This popular Canadian DJ collective bills itself as “a modern gateway into urban and contemporary indigenous culture and experience, celebrating all its layers and complexity.” Its music is informed by modern hip hop, traditional pow wow drums and vocals, and edgy electronic music production. The duo, Bear Witness and 2oolman, are helping provide the soundtrack to a renewed Aboriginal rights movement in Canada. “Tribe could be on the edge of breaking globally,” Salas says. “Their mix of old- school synths and grooves with anthem-like songs gets the crowd in the clubs going. I’m watching these guys close. If they can collaborate with the right songwriter/producers they can take things to a new level.”

CODY BLACKBIRD

Cody Blackbird’s lead vocals are sometimes gruff, sometimes sweet, but always soulful. With his Cody Blackbird Band, he melds contemporary blues rock and hints of reggae with traditional Native American flute. High-strung as a child, Blackbird was soothed through restless nights by the sounds of ceremonial music and traditional flute, which he has been playing since age 9. He was the youngest in the history of the Native American Music Association to be awarded “Flutist of the Year.” “Cody breathes history though his lungs but doesn’t live in the past. A true communicator and a hard worker. An amazing talent indeed,” Salas says.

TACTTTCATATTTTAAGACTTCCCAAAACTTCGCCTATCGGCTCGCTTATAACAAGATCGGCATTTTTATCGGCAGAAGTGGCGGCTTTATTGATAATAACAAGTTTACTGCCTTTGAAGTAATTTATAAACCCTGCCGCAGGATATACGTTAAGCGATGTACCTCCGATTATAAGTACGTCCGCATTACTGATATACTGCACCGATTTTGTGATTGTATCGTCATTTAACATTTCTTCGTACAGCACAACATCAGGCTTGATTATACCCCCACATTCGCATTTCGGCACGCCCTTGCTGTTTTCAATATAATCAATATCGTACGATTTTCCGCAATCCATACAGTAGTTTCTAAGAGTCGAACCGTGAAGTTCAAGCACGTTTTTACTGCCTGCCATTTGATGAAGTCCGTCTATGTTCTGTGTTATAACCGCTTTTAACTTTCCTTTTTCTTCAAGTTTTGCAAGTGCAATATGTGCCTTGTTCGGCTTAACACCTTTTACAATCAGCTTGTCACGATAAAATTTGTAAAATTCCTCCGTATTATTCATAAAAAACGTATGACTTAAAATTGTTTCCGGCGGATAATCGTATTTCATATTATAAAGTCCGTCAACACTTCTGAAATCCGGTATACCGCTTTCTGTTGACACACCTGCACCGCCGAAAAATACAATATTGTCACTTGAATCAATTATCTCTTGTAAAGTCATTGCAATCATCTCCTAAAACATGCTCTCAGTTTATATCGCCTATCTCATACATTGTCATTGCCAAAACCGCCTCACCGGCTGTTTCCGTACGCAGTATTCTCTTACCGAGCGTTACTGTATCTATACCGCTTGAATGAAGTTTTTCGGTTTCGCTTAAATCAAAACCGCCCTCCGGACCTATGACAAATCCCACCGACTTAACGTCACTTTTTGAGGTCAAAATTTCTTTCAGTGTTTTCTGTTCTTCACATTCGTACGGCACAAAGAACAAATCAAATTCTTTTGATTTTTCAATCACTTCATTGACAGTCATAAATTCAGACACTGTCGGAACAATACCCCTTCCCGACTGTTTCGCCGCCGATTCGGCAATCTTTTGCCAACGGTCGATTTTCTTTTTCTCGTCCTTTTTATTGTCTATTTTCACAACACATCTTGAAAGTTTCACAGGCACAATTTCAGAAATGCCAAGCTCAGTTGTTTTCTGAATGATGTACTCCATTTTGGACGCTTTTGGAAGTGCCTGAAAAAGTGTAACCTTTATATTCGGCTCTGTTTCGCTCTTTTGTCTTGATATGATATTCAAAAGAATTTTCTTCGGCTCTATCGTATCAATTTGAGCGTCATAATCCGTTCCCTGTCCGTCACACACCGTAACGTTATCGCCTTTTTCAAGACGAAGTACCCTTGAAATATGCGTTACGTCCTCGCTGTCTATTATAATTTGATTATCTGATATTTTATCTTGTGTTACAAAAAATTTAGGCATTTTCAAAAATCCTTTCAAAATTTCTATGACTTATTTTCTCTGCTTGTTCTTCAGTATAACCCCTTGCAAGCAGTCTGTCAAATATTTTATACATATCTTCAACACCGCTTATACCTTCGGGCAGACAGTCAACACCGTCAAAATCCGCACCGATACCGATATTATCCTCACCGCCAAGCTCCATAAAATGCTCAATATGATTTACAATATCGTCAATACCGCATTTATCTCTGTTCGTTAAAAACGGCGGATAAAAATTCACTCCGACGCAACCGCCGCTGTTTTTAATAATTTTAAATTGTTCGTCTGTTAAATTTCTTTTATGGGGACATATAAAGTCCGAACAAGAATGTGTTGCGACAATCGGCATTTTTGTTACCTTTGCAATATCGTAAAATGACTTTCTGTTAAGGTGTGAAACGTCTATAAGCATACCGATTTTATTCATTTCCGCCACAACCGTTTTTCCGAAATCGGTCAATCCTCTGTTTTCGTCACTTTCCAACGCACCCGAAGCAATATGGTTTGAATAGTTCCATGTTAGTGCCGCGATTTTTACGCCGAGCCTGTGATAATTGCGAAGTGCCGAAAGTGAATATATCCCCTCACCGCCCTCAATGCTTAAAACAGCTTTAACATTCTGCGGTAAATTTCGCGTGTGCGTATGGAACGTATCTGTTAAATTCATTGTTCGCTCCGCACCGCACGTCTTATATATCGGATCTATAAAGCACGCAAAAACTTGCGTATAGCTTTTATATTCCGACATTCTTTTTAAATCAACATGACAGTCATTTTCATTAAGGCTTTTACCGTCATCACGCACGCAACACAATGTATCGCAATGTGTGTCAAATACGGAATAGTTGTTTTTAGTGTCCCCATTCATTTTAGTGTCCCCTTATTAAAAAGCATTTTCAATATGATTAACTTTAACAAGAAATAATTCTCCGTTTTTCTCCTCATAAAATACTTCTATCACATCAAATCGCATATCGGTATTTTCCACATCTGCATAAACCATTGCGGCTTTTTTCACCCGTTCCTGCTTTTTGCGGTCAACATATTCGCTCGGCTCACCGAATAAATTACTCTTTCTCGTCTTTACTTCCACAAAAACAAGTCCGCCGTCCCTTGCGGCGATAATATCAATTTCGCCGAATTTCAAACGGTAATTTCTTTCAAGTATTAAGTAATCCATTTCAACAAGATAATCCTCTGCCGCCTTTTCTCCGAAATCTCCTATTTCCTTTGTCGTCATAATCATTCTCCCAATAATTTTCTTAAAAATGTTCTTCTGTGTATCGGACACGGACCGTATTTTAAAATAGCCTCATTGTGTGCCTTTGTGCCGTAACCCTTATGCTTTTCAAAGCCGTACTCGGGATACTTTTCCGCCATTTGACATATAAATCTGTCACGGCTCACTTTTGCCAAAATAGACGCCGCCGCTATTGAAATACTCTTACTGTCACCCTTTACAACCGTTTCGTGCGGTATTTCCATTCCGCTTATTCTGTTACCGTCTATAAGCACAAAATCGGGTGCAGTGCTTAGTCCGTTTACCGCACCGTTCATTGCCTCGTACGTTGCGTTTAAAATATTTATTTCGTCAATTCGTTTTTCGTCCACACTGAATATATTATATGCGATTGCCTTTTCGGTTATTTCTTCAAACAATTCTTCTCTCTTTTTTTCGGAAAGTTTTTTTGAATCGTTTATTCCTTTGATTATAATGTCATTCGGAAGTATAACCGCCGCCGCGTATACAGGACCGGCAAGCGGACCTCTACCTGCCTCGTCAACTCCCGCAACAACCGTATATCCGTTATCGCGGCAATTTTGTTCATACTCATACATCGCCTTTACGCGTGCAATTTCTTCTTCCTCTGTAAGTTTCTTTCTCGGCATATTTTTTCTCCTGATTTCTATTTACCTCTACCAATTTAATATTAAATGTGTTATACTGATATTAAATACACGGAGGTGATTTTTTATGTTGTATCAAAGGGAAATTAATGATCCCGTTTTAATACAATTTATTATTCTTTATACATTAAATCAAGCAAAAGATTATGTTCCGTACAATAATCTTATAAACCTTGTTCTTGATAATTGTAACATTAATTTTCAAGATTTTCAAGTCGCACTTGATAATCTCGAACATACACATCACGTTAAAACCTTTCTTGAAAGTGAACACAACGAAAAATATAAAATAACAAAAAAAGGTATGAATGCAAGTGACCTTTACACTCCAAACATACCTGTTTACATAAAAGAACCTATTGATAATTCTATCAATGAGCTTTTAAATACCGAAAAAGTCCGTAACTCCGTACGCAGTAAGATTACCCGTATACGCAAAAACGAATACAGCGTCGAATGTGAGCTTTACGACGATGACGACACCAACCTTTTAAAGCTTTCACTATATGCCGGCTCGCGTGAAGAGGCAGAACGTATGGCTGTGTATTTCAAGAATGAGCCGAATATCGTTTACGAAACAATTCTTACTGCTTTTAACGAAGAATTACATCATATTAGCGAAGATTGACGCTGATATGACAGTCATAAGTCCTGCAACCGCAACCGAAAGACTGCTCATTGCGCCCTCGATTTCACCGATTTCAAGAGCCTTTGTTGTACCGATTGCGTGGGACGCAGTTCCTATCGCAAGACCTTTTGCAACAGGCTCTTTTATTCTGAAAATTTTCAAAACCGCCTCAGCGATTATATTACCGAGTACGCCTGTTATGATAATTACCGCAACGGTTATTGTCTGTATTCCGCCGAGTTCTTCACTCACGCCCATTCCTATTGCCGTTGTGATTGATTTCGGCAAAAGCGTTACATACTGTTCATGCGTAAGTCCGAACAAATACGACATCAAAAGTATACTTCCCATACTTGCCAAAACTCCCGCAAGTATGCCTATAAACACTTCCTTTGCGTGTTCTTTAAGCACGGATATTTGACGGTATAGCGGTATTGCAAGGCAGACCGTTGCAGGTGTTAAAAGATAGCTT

© Copyright 2019 Discover Life Magazine. All rights reserved.